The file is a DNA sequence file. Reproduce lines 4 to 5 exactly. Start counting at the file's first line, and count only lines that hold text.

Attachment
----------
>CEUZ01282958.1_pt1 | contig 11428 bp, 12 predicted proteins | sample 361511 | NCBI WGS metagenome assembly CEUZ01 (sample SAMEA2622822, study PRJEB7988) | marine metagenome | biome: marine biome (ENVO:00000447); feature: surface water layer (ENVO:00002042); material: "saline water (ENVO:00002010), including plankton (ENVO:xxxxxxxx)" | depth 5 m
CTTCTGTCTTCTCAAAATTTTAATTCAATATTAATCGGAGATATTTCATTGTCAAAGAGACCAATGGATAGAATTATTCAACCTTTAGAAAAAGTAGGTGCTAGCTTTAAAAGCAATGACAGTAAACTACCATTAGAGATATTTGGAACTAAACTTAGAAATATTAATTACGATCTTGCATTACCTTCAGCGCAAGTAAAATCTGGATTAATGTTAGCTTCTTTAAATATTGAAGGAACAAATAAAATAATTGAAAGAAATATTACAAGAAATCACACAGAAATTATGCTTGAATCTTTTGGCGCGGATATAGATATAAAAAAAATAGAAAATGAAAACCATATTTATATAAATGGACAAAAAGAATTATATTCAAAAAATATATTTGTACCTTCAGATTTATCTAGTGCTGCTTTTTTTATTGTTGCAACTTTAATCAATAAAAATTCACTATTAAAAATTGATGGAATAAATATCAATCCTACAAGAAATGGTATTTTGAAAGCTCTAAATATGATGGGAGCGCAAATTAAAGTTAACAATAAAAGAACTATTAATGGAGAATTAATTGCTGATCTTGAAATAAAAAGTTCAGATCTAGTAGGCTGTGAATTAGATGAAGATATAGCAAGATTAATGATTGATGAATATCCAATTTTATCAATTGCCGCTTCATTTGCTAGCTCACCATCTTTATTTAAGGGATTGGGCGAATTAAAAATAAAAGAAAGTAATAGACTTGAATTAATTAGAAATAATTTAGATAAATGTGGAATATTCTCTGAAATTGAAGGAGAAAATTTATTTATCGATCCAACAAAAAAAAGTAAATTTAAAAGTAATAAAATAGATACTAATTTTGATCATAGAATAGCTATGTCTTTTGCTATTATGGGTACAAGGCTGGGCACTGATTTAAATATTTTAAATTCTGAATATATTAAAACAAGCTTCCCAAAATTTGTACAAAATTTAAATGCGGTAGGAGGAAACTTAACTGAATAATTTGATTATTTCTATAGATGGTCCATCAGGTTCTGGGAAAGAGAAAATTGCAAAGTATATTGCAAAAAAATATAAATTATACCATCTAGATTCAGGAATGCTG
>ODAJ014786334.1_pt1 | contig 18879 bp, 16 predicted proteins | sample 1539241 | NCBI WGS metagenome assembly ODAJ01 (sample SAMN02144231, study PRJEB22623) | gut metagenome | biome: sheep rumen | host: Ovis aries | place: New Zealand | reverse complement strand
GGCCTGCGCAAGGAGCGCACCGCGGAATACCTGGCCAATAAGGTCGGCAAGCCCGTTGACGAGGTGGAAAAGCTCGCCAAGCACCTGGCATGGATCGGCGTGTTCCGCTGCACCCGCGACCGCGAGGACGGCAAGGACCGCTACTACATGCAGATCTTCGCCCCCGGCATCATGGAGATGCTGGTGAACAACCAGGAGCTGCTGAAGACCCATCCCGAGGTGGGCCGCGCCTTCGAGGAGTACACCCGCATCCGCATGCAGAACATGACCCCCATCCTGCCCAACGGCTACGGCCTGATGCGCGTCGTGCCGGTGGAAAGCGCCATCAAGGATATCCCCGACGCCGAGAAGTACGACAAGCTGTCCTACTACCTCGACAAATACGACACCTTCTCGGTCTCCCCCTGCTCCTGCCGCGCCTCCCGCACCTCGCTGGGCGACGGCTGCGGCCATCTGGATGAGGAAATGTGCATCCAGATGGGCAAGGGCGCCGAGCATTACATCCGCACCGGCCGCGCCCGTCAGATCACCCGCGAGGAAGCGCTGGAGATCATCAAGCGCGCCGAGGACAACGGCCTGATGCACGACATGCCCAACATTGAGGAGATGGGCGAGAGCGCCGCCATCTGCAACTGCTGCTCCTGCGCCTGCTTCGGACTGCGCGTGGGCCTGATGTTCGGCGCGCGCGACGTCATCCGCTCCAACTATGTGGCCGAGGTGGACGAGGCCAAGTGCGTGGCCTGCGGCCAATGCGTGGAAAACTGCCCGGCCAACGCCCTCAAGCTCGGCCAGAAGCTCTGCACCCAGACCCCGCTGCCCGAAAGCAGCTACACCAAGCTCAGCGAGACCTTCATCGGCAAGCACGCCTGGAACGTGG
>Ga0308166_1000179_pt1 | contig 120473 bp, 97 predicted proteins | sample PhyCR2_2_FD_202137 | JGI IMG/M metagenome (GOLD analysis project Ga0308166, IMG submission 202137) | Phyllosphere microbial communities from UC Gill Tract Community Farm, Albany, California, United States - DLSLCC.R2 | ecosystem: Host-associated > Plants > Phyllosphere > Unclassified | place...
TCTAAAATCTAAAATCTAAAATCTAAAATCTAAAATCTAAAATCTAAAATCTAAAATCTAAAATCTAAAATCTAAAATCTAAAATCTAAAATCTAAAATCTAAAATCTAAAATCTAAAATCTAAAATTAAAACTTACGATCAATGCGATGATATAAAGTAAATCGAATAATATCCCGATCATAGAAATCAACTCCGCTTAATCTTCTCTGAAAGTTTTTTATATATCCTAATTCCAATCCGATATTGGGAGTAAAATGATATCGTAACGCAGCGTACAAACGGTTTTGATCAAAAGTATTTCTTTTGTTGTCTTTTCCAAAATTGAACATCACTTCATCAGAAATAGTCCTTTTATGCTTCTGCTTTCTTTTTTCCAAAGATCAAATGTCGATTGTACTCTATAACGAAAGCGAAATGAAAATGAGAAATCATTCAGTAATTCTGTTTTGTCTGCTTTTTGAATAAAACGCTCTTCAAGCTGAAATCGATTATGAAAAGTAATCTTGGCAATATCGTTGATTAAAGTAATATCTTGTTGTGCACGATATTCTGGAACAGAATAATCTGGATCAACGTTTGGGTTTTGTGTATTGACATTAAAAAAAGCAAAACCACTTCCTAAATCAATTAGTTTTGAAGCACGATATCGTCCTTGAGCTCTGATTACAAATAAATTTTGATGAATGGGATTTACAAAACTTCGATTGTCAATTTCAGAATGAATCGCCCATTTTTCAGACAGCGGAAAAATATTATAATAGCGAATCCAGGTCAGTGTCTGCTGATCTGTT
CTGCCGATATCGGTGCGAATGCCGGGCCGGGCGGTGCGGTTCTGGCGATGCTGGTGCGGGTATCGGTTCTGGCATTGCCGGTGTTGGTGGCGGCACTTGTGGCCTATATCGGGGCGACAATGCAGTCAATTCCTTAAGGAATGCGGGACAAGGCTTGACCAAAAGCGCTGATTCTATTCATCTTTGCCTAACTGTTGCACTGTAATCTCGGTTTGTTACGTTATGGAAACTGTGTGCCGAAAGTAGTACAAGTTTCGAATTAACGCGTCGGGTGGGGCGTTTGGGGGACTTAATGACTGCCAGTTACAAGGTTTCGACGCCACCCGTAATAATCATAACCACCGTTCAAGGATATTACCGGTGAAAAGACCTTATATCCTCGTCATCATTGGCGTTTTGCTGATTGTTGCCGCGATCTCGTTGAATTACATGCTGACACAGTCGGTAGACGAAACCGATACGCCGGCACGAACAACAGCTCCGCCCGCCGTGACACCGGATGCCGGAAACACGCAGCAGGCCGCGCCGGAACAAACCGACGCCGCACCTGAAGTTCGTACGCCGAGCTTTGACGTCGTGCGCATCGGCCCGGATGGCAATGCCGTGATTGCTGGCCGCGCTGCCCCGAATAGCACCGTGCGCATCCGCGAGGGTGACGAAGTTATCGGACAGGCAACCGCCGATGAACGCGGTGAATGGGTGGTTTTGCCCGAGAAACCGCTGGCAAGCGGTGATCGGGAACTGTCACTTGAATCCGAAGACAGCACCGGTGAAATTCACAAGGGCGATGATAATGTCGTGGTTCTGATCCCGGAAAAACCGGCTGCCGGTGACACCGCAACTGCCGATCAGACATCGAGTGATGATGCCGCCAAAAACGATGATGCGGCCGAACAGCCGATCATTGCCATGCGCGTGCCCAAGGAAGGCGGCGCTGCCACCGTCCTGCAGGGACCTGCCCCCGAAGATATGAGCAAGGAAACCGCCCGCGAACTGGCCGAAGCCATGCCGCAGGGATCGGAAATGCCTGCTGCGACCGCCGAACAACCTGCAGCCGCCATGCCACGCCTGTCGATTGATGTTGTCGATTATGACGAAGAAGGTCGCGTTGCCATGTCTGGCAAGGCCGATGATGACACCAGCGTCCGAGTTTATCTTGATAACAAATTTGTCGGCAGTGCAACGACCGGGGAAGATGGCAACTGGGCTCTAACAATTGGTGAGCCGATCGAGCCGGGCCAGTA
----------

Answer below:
GGCCTGCGCAAGGAGCGCACCGCGGAATACCTGGCCAATAAGGTCGGCAAGCCCGTTGACGAGGTGGAAAAGCTCGCCAAGCACCTGGCATGGATCGGCGTGTTCCGCTGCACCCGCGACCGCGAGGACGGCAAGGACCGCTACTACATGCAGATCTTCGCCCCCGGCATCATGGAGATGCTGGTGAACAACCAGGAGCTGCTGAAGACCCATCCCGAGGTGGGCCGCGCCTTCGAGGAGTACACCCGCATCCGCATGCAGAACATGACCCCCATCCTGCCCAACGGCTACGGCCTGATGCGCGTCGTGCCGGTGGAAAGCGCCATCAAGGATATCCCCGACGCCGAGAAGTACGACAAGCTGTCCTACTACCTCGACAAATACGACACCTTCTCGGTCTCCCCCTGCTCCTGCCGCGCCTCCCGCACCTCGCTGGGCGACGGCTGCGGCCATCTGGATGAGGAAATGTGCATCCAGATGGGCAAGGGCGCCGAGCATTACATCCGCACCGGCCGCGCCCGTCAGATCACCCGCGAGGAAGCGCTGGAGATCATCAAGCGCGCCGAGGACAACGGCCTGATGCACGACATGCCCAACATTGAGGAGATGGGCGAGAGCGCCGCCATCTGCAACTGCTGCTCCTGCGCCTGCTTCGGACTGCGCGTGGGCCTGATGTTCGGCGCGCGCGACGTCATCCGCTCCAACTATGTGGCCGAGGTGGACGAGGCCAAGTGCGTGGCCTGCGGCCAATGCGTGGAAAACTGCCCGGCCAACGCCCTCAAGCTCGGCCAGAAGCTCTGCACCCAGACCCCGCTGCCCGAAAGCAGCTACACCAAGCTCAGCGAGACCTTCATCGGCAAGCACGCCTGGAACGTGG
>Ga0308166_1000179_pt1 | contig 120473 bp, 97 predicted proteins | sample PhyCR2_2_FD_202137 | JGI IMG/M metagenome (GOLD analysis project Ga0308166, IMG submission 202137) | Phyllosphere microbial communities from UC Gill Tract Community Farm, Albany, California, United States - DLSLCC.R2 | ecosystem: Host-associated > Plants > Phyllosphere > Unclassified | place...